Of course, it wasn't supposed to be this way. Everything was leading up to benign weather boosting supply to unprecedented levels masking the record demand that continued unabated. US Corn demand is currently at 13.760 billion bushels, a record. It all great as long as you have record corn crops produced. Now, there's been a bit of a production hiccup and that demand will not be easily tempered. Noncommercial players in the grain market are dropping their short positions and getting long.

There are still a myriad of other factors affecting our grain markets such as the value of the US dollar, the softening in the Chinese economy and of course the macro economic problems that our European friends are having with Greece. These are important factors for grain demand, but at the moment with the 2015/16 crop in a bit of trouble in the United States it's taking the backstage. Acreage, yield projections and weather in the United States will certainly trump those concerns in the next several weeks.

Commodity Specific Comments

Corn

It is difficult to project how excessive rainfall does affect corn production in the United States. Yes, we've all seen the optics of too much rain making for yellow streaks in corn. However, wet weather is usually not as damaging as “hot and dry”. USDA predictions of a 166.8 bu/acre corn crop now seem a bit dated. However, is 163 bu/acre more like it, 160 or 155 bushels/acre? This will certainly be top drawer in the next few weeks.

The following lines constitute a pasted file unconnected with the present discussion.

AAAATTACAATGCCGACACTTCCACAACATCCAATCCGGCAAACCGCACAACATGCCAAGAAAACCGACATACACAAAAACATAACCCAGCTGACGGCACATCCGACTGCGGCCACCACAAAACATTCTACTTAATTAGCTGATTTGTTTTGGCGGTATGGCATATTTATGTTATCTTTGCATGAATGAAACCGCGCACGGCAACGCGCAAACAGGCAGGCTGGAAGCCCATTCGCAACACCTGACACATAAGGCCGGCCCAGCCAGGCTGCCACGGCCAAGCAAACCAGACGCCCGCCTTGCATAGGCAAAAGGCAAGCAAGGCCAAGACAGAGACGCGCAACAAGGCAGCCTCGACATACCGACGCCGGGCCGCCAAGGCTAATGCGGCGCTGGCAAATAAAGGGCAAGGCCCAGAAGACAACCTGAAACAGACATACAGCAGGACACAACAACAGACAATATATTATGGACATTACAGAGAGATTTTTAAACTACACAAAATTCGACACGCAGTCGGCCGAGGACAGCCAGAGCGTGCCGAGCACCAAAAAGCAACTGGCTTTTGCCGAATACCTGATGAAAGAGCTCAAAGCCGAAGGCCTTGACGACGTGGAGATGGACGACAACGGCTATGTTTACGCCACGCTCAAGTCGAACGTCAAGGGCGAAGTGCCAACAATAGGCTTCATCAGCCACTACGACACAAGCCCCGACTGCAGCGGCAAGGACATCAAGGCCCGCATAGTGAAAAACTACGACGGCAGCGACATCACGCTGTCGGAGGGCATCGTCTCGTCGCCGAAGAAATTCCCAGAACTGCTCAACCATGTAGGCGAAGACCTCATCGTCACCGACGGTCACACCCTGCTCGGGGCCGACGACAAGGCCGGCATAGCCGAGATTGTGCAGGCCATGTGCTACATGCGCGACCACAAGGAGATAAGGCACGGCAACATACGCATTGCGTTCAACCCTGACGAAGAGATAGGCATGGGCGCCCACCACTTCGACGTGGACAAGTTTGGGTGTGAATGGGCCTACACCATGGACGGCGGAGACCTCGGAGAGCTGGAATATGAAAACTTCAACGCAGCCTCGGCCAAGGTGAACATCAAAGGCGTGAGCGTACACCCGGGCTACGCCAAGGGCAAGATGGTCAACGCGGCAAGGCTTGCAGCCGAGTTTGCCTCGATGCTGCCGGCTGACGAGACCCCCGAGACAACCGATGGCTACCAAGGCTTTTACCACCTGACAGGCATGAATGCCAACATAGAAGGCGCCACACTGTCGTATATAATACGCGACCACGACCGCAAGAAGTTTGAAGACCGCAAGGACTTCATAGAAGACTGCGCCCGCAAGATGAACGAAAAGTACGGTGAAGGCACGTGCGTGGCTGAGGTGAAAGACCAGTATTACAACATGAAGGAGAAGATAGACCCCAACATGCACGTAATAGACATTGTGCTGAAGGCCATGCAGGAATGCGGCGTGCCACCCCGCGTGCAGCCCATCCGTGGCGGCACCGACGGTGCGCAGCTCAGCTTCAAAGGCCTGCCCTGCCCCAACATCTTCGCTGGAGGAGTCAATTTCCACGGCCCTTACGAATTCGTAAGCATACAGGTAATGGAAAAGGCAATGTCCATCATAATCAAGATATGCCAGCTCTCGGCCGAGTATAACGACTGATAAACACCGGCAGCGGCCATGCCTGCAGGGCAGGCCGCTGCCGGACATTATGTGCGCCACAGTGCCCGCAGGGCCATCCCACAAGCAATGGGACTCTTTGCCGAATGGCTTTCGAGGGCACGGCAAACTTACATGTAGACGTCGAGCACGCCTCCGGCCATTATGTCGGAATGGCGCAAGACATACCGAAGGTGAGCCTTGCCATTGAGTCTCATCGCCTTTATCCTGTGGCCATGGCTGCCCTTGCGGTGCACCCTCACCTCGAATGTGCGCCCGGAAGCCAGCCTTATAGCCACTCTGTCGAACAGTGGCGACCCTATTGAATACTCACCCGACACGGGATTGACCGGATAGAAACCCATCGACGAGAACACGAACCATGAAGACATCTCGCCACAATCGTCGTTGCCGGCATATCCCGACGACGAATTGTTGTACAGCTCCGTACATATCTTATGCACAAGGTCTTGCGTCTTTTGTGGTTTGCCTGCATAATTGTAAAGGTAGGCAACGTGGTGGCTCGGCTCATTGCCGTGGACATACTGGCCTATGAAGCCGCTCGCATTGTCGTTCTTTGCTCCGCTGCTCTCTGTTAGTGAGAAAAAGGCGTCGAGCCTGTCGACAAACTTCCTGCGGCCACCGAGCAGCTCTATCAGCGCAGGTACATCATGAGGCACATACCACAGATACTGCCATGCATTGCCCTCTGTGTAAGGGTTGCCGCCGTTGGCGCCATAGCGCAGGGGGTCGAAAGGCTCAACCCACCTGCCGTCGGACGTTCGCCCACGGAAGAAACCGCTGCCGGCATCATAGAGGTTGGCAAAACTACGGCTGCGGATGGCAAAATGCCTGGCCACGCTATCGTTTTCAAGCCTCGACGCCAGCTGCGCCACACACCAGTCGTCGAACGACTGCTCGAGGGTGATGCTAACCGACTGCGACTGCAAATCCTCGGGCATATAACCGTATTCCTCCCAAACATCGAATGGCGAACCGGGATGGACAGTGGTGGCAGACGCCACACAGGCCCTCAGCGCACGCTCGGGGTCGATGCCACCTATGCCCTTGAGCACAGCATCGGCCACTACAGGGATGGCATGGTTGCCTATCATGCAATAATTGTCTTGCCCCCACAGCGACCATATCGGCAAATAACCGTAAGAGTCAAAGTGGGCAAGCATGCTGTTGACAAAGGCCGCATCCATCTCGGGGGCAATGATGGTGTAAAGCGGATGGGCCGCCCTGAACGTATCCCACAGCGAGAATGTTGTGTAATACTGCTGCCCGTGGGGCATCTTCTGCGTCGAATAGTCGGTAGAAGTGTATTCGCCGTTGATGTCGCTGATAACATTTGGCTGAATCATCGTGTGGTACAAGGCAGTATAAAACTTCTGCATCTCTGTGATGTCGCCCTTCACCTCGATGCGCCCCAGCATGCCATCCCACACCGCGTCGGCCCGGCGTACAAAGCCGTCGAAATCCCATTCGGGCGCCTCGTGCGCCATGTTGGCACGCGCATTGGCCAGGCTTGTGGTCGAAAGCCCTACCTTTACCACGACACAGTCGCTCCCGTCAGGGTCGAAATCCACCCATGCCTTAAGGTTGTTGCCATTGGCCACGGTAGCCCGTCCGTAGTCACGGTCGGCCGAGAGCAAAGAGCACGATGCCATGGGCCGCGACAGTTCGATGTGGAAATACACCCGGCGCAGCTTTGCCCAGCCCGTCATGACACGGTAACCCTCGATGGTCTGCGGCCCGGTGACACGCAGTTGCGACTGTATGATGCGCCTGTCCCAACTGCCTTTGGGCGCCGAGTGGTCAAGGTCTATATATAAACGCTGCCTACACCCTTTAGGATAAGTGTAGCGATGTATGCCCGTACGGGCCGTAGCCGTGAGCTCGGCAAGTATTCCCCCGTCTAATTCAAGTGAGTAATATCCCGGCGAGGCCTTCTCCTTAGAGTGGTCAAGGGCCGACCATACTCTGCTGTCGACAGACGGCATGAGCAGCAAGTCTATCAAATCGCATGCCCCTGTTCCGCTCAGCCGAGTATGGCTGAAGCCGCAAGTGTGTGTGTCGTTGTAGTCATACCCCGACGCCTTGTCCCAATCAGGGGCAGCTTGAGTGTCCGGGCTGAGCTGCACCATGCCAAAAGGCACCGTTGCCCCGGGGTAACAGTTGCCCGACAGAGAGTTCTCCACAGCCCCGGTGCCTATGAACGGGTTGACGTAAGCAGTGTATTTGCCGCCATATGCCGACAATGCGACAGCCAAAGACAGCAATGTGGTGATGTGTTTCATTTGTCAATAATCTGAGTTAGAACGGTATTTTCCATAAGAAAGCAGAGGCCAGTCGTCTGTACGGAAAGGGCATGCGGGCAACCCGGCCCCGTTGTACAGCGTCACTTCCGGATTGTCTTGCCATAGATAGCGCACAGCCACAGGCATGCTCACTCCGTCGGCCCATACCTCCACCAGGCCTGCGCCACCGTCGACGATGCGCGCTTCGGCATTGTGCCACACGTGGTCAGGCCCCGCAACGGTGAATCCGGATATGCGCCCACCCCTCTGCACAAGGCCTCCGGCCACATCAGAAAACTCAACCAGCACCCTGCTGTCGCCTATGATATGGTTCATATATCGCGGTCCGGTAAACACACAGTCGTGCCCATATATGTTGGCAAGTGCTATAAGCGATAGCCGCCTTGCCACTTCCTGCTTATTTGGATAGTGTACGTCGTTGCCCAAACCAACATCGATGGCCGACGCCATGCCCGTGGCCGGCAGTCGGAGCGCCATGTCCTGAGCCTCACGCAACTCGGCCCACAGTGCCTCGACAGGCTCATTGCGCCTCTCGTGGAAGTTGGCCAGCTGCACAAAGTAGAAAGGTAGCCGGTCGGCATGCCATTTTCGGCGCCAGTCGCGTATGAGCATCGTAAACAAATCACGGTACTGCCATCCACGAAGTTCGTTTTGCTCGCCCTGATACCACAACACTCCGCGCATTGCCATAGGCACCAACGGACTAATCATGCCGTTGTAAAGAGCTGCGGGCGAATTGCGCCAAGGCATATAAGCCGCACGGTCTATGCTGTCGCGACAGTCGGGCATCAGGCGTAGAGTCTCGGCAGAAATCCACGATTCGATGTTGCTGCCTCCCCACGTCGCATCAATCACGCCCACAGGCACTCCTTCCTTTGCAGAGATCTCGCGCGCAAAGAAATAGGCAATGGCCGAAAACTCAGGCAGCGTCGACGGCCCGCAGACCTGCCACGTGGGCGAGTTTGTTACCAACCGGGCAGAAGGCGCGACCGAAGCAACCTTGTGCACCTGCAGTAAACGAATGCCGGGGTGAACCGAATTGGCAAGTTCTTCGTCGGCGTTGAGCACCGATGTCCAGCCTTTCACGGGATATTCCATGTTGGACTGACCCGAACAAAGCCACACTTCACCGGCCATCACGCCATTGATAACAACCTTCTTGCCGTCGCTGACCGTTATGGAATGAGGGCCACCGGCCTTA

Will the 88.9 million acre figure released by USDA on June 30th hold true or will it be cut in future reports. This combined with the continued record demand has the potential to cut ending stocks down to the 1.5 billion bushel figure. This old crop ending stocks figure will become the beginning stocks figure for the following year so it is incredibly important what happens. As of now, it looks like supply is disappearing much more than expected.

The carry in the December 2015, March 2016 corn futures spread is at -.0925 cents, which reflects a neutral to bullish position in corn. Seasonally, the five-year seasonal index generally shows corn trades down through early July. The December contract is currently trading in the lower 20% of the five-year price distribution range.

Soybeans